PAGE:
The Boo-Boos That Changed the World: A True Story About An Accidental Invention (Really!)

Here it is, the cover of "The Boo-Boos That Changed the World." Available in February of 2018, but currently available for preorder on the list of retailers on the Penguin Random House page, including AmazonBarnes and Noble, and others. If you are unaware of the story of how the Band-Aid came to be, where it was invented, who came up with the idea, and why the Boy Scouts of America were key to its ascent to popularity, then you'll certainly find this a enlightening and entertaining read. On my end it allowed me to visually dive into the era of the 1920s, which of course is never a chore.  Humorously written by Barry Wittenstein, it is in standard 32-page picture book format.


Thursday, July 20, 2017

Background Art for Archer Season 8 "Dreamland"

Some of my background painting work from this past season that are a culmination of great storyboarding, art direction, and 3D modeling.  For this noir season we in the background department focused on dramatic lighting springing from multiple sources and set against heavy shadows.  I particularly enjoyed working on the biker bar because it called for a bit of a Terminator 2 vibe to it, as well as the jail sub-basement and city morgue interiors.


Archer Season 8 Dreamland Backgrounds
Archer Season 8 Dreamland Backgrounds
Archer Season 8 Dreamland Backgrounds
Archer Season 8 Dreamland Backgrounds
Archer Season 8 Dreamland Backgrounds
Archer Season 8 Dreamland Backgrounds
Archer Season 8 Dreamland Backgrounds
Archer Season 8 Dreamland Backgrounds
Archer Season 8 Dreamland Backgrounds
Archer Season 8 Dreamland Backgrounds
Archer Season 8 Dreamland Backgrounds
Archer Season 8 Dreamland Backgrounds
Archer Season 8 Dreamland Backgrounds
Archer Season 8 Dreamland Backgrounds
Archer Season 8 Dreamland Backgrounds
Archer Season 8 Dreamland Backgrounds
Archer Season 8 Dreamland Backgrounds
Archer Season 8 Dreamland Backgrounds

Monday, October 3, 2016

First Picture Book & Bad Guys on Adult Swim

This fall and winter I'll be hard at work at my first picture book, produced by Charlesbridge Publishing and written by Barry Wittenstein. There's a little blurb about it here on the Rights Report at Publisher's Weekly. The work will run alongside my duties on Archer, where we're working on what hopefully you'll find to be a visually stunning Season 8. Season 7 won the Emmy for "outstanding animated program" and of course the team is hoping to do it again for Season 8. It's going to be a busy winter but I'm up for the challenge.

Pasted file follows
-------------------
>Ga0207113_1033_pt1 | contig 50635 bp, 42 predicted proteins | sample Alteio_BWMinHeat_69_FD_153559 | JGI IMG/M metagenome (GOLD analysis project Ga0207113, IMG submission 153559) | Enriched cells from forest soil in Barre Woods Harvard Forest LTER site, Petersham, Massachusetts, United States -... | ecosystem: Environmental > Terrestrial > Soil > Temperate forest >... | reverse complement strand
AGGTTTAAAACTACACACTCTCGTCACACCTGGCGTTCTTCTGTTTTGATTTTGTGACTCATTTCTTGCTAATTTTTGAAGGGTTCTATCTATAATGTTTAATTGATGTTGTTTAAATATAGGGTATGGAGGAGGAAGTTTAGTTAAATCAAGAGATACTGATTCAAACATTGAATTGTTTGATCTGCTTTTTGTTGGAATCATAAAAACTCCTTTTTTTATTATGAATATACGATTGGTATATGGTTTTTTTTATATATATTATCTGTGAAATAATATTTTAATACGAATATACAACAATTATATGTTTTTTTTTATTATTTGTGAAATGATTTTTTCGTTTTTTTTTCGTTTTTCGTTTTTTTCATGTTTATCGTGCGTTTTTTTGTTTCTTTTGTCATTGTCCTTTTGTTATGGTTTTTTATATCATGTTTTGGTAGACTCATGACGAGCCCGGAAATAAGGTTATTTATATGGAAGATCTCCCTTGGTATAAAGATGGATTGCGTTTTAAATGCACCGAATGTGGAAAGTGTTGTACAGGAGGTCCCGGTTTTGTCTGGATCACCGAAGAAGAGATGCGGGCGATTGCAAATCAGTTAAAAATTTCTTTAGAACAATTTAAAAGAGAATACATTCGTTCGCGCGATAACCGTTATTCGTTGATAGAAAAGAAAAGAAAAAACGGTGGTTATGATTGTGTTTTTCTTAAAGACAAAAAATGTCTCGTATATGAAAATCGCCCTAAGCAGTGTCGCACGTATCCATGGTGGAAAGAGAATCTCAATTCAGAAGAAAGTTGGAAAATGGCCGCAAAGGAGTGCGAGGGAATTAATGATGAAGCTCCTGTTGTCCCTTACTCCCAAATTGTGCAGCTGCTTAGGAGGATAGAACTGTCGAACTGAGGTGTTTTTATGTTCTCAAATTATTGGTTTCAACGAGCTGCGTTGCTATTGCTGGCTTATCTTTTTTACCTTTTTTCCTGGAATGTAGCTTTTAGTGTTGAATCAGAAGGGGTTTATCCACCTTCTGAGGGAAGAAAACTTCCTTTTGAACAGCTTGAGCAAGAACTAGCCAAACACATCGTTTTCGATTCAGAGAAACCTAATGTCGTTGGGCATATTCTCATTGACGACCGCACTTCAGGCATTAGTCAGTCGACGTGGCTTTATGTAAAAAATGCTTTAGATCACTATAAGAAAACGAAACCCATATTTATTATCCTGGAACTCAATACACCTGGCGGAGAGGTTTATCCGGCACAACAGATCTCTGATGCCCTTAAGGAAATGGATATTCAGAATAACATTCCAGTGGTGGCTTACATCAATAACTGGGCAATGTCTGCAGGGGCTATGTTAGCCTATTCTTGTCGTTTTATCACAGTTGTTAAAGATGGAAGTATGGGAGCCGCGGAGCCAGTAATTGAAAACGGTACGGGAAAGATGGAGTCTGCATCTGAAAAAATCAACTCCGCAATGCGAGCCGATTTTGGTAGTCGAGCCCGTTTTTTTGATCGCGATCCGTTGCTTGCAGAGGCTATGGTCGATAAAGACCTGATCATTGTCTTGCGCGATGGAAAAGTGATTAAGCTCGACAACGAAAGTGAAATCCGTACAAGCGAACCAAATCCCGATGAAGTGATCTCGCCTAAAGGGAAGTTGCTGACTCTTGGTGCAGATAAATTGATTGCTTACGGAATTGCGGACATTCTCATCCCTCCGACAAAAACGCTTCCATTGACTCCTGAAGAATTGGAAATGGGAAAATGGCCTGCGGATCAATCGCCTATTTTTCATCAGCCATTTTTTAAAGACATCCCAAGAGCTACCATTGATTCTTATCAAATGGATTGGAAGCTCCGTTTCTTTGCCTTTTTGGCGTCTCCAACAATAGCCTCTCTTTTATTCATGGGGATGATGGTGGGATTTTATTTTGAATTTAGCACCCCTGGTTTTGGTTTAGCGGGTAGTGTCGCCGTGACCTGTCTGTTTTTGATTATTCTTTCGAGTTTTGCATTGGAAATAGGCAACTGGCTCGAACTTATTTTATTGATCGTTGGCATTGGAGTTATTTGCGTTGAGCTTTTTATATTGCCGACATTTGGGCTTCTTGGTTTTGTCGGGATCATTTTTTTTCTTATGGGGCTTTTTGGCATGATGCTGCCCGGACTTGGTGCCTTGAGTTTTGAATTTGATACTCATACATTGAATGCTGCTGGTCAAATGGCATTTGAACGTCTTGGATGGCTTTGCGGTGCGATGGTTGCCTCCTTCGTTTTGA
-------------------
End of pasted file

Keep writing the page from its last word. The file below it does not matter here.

"Karen Boss at Charlesbridge has bought world rights for Barry Wittenstein's (l.) The Boo-Boos That Changed the World: A True Story About an Accidental Invention (Really!), a humorous take on the story of how Earle Dickson invented the Band-Aid. This is illustrator Chris Hsu's debut picture book. Publication is set for spring 2018; the author and illustrator represented themselves."

Also this past spring I painted backgrounds for an Adult Swim pilot with Bento Box, the link is here. Once there click the "Now Showing" tab up top and select "Bad Guys" from the menu. (Created by Paul Scheer and Nick Giovanetti, starring the voice talents of Keegan-Michael Key, Scheer, Chelsea Peretti, Jason Mantzoukas, June Diane Raphael, Andy Daly, and James Adomian.)


Saturday, September 12, 2015

ARCHER on FX

Long time no update...just started a gig as a background painter on Archer in Atlanta. Very happy to be on the team and looking forward to helping crank out kick ass backgrounds for Archer, Lana, and the rest of the crew to play around in.

Sunday, February 1, 2015

Pomegranate Sketching

Pomegranate sketching while in Taiwan. Charcoal pencil for one, watercolor the other.



Sunday, January 4, 2015

Life Drawing Updates

Happy New Year 2015! Here's a selection of life drawings from the past few months. I try to include the pencil for scale; I go back and forth between drawing small and large. I feel both approaches present their own group of challenges, and coupled along with the unique challenges that each model presents I feel it makes for a good drawing exercise.







Thursday, October 30, 2014

Folio Weekly: October 2014

Cover illustration (and some interior spots) for Folio Weekly, Oct 29 - Nov 4 issue, featuring Charlie Crist and Rick Scott.  Design and art direction by Shan Stumpf.

folio weekly chris hsu illustration

Thursday, October 16, 2014

Peter's Hill: Watercolor Study

Small watercolor study from Peter's Hill yesterday afternoon. High 70s...very unusual for New England in mid October.  Later in the evening headed over to the MFA for some figure drawing.


Thursday, September 25, 2014

Peter's Hill, Arboretum

One hour oil study from the base of Peter's Hill and looking upwards on one quiet evening. 5"x7"